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Rapid Evolutionary Changes May Help Plants Deal With Global Warming

UC Irvine scientists discovered that annual plants with short life cycles may be able to adapt quickly to climate change, as opposed to plants with longer life cycles.

Arthur Weis, professor of ecology and evolutionary biology, and fellow researchers Steven Franks and Sheina Sim, studied field mustards, a type of plant ideal for experiments because of its short maturing time.

Weis and his colleagues grew mustard plants from seeds found near the UCI campus in 1997 (two years before a drought) and again in 2004 (after a drought). The plants were divided into three groups and given different amounts of water and light to imitate precipitation patterns ranging from very dry to very wet conditions. The generation after the drought flowered earlier, regardless of the amount of water. This study appears in the ‘Proceedings of the National Academy of Sciences,’ week of Jan. 8.

Weis, also organizing chairman of Project Baseline, a national effort to collect seeds from current plant populations, hopes to target an underlying genetic basis in the evolution of species by freezing seeds so that the next generation of scientists can measure how the plants have evolved with climate change.

UCLA Professor Lectures on the Link Between the Brain and Immune Responses

Professor P.R. Lowenstein will lecture Friday Feb. 23 on the microanatomy of brain immune responses, specifically exploring immunological synapses in the brain. The lecture will take place at the Natural Sciences I building.

Lowenstein is a professor of Medicine and Pharmacology at UCLA. He is also the Director of the Board of Governors Gene Therapeutics Research Institute at Cedars-Sinai and holds the Bram and Elaine Goldsmith Endowed Chair in Gene Therapeutics.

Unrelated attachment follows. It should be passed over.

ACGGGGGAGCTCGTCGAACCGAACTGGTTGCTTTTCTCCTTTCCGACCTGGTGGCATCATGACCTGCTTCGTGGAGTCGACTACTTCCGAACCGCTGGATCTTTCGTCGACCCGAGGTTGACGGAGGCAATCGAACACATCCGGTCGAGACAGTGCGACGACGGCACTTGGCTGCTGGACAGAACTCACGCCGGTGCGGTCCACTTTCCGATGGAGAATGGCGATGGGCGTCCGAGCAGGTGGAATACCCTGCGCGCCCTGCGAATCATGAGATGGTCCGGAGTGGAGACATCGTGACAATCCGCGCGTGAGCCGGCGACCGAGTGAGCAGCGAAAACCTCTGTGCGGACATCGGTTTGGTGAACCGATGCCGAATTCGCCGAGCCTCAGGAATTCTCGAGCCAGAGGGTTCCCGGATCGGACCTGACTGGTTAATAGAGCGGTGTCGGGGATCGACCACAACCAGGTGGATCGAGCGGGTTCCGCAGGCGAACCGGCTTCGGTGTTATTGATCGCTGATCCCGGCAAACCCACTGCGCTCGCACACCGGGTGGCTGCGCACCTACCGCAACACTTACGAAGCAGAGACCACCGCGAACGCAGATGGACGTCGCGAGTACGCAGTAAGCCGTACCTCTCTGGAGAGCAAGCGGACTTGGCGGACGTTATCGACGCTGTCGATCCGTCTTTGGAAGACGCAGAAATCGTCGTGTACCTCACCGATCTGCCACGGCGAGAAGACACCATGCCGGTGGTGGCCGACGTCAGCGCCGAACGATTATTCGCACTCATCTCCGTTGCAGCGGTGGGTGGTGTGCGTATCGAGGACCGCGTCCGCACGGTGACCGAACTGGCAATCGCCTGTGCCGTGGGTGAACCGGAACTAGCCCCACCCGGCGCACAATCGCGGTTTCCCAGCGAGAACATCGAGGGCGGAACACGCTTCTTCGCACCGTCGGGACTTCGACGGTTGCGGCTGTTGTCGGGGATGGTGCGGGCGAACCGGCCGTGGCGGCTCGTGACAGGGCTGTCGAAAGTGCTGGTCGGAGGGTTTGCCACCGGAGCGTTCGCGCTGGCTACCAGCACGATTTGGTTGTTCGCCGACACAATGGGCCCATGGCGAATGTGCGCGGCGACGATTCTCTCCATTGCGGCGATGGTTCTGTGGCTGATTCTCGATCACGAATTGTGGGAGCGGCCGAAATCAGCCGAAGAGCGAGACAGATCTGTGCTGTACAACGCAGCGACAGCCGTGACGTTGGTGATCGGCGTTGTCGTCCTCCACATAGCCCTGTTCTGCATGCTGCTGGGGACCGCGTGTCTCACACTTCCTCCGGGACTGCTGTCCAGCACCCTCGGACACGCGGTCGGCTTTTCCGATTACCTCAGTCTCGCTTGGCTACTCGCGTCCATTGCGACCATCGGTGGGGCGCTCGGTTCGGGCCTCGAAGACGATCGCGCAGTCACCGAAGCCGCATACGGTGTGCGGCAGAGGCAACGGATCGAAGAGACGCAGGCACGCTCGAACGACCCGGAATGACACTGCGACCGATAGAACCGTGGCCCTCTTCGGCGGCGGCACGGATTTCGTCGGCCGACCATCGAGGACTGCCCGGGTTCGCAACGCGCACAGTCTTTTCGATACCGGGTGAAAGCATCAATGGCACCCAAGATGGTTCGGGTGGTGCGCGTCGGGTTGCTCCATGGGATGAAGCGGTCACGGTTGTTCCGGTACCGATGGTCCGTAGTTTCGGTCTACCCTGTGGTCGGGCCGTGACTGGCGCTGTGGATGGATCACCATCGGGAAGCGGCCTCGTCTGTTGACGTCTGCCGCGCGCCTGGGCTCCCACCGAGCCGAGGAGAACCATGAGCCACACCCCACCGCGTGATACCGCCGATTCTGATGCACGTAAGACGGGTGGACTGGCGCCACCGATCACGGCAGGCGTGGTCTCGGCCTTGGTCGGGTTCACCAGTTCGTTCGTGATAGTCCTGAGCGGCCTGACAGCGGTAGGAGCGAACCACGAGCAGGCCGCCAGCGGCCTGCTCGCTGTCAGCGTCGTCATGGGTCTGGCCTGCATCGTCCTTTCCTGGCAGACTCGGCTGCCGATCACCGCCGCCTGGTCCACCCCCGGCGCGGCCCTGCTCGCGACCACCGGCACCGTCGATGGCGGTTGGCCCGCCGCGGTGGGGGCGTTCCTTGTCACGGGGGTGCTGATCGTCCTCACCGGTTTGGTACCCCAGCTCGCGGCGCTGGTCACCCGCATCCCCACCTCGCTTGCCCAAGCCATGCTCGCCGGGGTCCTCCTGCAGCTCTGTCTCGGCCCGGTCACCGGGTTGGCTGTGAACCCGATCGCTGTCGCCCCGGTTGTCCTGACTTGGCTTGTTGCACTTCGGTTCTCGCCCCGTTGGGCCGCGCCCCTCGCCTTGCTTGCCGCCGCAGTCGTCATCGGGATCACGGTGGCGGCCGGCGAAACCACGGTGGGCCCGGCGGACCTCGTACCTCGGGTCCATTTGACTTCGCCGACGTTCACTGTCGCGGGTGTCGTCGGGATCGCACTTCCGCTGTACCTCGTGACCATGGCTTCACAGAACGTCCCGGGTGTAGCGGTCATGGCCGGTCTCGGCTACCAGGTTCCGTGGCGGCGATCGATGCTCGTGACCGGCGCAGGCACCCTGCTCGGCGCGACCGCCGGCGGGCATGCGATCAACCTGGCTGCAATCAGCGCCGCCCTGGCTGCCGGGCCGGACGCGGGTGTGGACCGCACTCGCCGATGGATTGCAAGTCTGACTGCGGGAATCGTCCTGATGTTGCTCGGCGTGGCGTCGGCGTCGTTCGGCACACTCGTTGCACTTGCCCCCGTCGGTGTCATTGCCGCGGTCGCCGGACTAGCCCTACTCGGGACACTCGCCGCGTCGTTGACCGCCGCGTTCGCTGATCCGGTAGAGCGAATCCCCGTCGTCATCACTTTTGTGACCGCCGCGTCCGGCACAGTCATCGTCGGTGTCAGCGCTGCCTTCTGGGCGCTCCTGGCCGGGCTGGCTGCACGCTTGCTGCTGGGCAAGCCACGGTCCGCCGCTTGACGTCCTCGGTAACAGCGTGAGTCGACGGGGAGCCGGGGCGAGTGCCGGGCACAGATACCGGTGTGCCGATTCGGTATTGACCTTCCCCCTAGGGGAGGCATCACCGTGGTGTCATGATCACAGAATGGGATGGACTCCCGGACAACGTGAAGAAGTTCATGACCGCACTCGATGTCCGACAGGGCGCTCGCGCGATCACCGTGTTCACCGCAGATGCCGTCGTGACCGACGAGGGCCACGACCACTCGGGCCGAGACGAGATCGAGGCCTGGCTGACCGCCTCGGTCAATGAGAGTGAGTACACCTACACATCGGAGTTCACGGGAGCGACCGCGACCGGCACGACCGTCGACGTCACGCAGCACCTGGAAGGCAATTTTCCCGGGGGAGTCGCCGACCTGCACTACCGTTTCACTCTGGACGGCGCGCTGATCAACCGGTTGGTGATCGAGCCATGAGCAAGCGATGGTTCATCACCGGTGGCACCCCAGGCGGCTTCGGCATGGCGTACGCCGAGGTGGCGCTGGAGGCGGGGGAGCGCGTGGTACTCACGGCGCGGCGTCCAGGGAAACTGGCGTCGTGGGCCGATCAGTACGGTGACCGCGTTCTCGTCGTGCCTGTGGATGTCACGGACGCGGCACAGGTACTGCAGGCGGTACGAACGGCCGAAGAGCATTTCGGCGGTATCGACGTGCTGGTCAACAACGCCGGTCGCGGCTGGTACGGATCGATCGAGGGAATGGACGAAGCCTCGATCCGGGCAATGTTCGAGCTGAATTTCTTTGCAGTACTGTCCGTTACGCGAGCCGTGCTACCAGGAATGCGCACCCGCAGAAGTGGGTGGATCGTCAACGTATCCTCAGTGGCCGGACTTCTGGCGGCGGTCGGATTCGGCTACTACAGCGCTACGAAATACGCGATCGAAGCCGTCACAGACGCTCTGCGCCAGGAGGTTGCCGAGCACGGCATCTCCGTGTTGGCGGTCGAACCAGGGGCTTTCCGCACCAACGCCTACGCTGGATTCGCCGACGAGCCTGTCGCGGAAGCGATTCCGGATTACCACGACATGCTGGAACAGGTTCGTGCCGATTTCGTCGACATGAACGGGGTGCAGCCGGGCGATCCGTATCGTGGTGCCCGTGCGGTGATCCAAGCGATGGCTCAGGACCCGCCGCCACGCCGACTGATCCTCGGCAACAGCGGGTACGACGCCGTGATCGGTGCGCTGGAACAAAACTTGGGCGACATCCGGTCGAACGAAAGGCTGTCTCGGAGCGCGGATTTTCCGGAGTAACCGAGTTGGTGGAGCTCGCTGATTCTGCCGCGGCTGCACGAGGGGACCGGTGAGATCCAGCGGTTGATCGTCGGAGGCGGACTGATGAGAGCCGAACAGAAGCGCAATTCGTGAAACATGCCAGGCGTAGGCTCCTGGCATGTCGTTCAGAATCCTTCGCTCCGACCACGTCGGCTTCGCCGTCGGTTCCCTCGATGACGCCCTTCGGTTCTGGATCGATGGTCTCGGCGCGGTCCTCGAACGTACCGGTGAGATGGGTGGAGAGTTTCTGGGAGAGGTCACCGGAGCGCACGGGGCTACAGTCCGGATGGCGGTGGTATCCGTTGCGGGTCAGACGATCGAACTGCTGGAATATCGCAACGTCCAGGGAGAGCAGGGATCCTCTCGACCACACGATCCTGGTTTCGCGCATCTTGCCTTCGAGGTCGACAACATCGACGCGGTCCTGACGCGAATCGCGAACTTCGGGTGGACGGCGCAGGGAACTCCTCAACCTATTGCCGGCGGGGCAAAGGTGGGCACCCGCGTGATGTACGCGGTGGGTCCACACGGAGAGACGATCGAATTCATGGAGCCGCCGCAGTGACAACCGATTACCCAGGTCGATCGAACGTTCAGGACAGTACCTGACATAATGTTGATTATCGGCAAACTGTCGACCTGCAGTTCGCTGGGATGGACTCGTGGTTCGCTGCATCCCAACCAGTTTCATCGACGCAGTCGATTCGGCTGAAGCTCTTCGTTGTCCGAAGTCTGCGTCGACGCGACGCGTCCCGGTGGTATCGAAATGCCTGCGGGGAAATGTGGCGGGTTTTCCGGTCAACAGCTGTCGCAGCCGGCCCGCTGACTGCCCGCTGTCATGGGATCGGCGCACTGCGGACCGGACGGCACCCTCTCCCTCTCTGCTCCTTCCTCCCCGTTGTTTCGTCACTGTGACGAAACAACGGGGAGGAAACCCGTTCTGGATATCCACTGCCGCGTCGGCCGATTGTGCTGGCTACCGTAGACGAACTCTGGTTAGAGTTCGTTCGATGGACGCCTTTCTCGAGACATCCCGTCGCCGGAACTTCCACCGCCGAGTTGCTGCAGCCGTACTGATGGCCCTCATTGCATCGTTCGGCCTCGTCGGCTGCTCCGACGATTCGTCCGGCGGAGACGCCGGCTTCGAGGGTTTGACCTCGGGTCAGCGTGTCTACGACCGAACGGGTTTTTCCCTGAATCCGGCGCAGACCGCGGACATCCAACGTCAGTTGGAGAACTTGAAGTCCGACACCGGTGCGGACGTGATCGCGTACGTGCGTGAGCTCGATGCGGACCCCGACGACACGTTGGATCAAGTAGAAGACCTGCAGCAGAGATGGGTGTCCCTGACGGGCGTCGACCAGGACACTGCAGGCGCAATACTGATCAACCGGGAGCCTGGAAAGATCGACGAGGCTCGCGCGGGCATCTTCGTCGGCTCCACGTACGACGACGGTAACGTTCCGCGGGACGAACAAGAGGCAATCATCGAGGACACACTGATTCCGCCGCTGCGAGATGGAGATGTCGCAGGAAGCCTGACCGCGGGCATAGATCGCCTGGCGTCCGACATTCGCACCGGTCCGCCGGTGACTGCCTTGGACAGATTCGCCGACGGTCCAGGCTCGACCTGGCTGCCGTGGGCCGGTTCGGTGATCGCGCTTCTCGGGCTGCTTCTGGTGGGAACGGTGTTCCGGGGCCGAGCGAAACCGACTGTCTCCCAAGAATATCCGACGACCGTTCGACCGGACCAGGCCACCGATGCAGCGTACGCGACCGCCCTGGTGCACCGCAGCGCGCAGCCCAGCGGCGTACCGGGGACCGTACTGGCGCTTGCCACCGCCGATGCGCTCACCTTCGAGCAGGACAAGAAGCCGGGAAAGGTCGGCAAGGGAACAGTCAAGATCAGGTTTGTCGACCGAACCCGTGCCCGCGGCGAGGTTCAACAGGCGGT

UCI Receives $1 Million for Stem Cell Research From Private Donor

Beverly Hills’ Lincy Foundation, a private foundation created by Los Angeles billionaire Kirk Kerkorian, is giving $1 million to UC Irvine towards vision-related stem cell research.

Kerkorian will invest $100,000 on top of the $900,000 already going to Hans Keirstead, co-director of the UCI Stem Cell Institute, to help expand research interests.

Keirstead, who received $10 million from Newport Beach bond trader Bill Gross to launch his stem-cell research to treat spinal cord injuries, is now expanding his research interests to the treatment of age-related macular degeneration, the largest cause of blindness in people 50 or older.

Barbara A. Hamkalo, Lyman W. Porter Named Edward A. Dickson Emeriti Professors

Barbara A. Hamkalo, professor of biology and biochemistry, and Lyman W. Porter, professor of business, have been named Edward A. Dickson Emeriti Professors.

The professorships are awarded annually for up to three years to support the research, teaching or service efforts of retired professors.

Hamkalo’s research involves the molecular dissection of chromosomes to gain a better understanding of how they work. She arrived in 1973 as an assistant professor of biological sciences and established a record in Department of Molecular Biology and Biochemistry. She was named associate vice chancellor for research in the Office of Research and Graduate Studies, associate dean for graduate studies and research in biological sciences and acting dean of the school of biological sciences. She was also an associate executive vice chancellor and is now chair of the UCI Emeritae Association.

Hamkalo will work with Carolyn Boyd, dean of graduate studies, and Susan Bryant, vice chancellor for research, to develop a center for graduate students as a way of enhancing their graduate experience. In addition, Hamkalo will establish a campuswide postdoctoral fellows office as well as other career development programs.

Lyman W. Porter, who arrived at UCI in 1967 to research on fundamental aspects of employee-organizational relationships, also has major fields of interests in organizational psychology, management and management education. Porter served as co-director of a project for the National Science Foundation.

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